On Fri, 21 Jun 2013 08:04:42 -0700 (PDT), email@example.com wrote:
>On Wednesday, 19 June 2013 14:12:36 UTC+2, Peter Percival wrote: >> firstname.lastname@example.org wrote: > > Look: Zermelo has "proved" that the real numbers can be well-ordered. But it has been proved that the real numbers in fact cannot be well-ordered. That is as certain as that you cannot get a 13 with two dice. I think you're confusing two different results. > > >But your thinking is mistaken. It is obvious that the reals have not yet been well-ordered. If there had been a positive result, everybody would know it. > >Further there would be a contradiction: In order to well-order elements, you must be able to distinguish them. But it is impossible to distinguish more than countably many.
Here's a question for you. Consider the following statement:
(*) "In order to order the reals, you must be able to distinguish them. But it is impossible to distinguish more than countably many."
_Is_ (*) correct?
If (*) is correct it follows that there's no _order_ on the reals, which seems curious, to say the least, since there _is_ a perfectly simple, standard order on the reals, nothing to do with AC or anything else problematic.
_If_ on the other hand you agree that (*) is wrong, then tell us why well-ordering a set requires us to be able to distinguish the elements, whatever that means, while just ordering a set does not. What's the difference?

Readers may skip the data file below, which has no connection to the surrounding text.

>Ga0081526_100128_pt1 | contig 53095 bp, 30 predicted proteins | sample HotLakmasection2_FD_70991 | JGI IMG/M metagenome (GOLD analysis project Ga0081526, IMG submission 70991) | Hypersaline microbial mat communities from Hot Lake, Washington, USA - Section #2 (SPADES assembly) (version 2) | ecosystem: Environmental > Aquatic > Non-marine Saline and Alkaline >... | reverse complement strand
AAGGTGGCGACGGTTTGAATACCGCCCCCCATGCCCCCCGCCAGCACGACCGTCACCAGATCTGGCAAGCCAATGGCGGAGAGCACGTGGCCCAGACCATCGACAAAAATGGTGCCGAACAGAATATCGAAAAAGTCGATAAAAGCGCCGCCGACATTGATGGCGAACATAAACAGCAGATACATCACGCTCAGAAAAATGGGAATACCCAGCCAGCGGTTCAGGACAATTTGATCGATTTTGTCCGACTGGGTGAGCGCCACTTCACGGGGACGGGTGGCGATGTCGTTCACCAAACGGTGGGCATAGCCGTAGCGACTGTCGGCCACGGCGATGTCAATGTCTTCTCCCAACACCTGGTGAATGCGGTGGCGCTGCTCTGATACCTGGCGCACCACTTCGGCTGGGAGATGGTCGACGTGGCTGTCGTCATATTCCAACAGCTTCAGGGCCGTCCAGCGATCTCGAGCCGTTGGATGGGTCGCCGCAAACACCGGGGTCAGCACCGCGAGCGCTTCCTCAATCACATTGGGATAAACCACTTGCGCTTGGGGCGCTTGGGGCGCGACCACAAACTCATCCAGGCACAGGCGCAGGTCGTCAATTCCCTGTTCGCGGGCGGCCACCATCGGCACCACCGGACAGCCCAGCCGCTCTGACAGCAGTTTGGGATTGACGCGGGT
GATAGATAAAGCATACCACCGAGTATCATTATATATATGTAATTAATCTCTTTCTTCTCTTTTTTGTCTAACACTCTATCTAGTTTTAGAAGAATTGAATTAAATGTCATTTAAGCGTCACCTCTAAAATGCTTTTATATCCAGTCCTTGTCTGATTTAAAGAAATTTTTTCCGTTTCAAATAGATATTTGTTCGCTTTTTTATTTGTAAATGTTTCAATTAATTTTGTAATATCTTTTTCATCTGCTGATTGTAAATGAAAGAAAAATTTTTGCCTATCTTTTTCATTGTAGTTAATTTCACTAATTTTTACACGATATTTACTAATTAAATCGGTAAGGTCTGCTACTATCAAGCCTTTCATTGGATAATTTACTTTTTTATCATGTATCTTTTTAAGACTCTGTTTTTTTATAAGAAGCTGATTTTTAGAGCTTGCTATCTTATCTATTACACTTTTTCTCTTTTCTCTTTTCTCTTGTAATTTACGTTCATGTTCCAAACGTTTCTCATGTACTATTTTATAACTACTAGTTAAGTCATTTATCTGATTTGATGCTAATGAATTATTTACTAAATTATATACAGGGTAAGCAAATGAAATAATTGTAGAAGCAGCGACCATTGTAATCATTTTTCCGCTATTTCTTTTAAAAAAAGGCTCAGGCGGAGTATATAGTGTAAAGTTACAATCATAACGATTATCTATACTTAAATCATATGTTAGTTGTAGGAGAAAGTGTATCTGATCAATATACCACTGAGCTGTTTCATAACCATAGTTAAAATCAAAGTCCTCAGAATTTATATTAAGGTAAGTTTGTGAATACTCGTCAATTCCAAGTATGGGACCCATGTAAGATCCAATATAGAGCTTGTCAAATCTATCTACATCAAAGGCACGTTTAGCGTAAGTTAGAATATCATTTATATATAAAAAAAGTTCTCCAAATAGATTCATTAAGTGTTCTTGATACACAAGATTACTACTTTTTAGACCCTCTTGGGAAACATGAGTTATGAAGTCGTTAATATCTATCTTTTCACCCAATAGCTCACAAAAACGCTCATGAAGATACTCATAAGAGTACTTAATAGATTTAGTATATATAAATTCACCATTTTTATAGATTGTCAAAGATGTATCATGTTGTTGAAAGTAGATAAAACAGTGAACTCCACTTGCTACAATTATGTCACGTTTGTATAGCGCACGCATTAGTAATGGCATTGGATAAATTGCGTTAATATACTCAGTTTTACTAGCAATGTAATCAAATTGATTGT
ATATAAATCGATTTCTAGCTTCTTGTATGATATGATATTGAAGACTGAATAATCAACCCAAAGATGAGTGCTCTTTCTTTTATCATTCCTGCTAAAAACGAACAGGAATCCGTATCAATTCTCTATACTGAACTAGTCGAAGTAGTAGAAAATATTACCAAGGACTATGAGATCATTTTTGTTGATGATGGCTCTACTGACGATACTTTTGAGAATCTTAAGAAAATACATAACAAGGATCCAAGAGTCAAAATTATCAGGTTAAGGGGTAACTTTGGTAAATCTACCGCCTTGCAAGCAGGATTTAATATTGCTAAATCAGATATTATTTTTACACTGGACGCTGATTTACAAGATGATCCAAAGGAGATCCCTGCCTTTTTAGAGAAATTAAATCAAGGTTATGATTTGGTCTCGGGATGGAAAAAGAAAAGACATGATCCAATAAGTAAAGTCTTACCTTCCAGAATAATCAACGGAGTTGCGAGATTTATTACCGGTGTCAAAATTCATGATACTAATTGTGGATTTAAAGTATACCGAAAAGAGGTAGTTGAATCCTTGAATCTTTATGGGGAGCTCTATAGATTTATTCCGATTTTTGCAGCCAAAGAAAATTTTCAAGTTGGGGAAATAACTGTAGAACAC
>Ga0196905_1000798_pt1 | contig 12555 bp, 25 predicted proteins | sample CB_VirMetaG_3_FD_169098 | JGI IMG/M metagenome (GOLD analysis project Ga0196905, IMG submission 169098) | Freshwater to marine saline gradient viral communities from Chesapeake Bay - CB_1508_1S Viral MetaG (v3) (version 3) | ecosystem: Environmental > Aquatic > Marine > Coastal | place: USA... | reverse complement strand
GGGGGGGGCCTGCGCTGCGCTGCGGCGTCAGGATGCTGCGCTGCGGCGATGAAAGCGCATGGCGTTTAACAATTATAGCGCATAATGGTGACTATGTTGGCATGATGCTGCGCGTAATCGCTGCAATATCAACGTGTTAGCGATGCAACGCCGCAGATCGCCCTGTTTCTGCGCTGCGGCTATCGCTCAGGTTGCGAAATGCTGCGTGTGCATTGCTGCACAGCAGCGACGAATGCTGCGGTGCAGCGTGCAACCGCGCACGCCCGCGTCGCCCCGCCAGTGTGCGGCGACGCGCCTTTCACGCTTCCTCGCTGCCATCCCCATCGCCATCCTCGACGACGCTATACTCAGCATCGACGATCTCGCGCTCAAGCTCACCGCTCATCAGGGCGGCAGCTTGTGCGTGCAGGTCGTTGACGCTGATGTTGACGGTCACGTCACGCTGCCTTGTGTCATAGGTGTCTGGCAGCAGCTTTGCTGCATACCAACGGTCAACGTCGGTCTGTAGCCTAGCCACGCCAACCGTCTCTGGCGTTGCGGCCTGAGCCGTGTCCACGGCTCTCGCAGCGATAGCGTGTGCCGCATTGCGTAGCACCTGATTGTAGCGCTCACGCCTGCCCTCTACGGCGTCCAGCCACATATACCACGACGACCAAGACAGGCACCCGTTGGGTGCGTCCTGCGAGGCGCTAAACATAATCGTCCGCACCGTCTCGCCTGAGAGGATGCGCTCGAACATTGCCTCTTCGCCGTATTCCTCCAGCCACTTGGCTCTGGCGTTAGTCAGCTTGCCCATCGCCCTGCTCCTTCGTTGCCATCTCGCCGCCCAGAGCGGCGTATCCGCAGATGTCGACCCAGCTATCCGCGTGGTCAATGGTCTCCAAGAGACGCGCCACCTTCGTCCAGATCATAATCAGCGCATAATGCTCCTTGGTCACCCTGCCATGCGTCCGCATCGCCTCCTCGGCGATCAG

> >The axiom of choice leads to the well-ordering theorem. Zermelo proved "every set can be well-ordered", which is literally a lie. We know that it is impossible to well-order any uncountable set because there are only countably many marks which can be attached to the elements. >That much is not sufficient to well order even the smallest >uncountable set, let alone a set of, say, cardinal number aleph_3. Without AC (which for any real attempt of well-ordering does help as much as dice for playing chess) we have: > >"For example, it is a theorem that there does not exist any way to ever actually construct or even define a well-ordering of the real numbers." [Bill Thurston: "On proof and progress in mathematics", Bull. of the American Math. Soc. 30, 2, 1994, pp. 161-177] > >"Feferman and Levy showed that one cannot prove that there is any non- denumerable set of real numbers which can be well ordered." [Abraham A. Fraenkel, Yehoshua Bar-Hillel, Azriel Levy: "Foundations of Set Theory", North Holland, Amsterdam (1973) p. 62] > >So it is clear that no sensible mathematician would bet 1 cent on the announcement of a well-ordering of the reals until 2020, say. An axiom directly stating the contrary would easily be recognized as counterfactual. But by Zermelo's "proof" many freshmen get the false impression that Zermelo had something proven that really could be done. It cannot. > >> There are models of ZFC in which a well-ordering is a not definable. > >There is no model of ZFC in which a well-ordering has ever been constructed. > >> That does not mean that R cannot be well ordered, it just means that if phi(x,y) is the ordering relation, phi is not a formula of ZFC. > >That is not of interest. Of interest is this: formulas of ZFC are nothing anybody can depend on. > >Regards, WM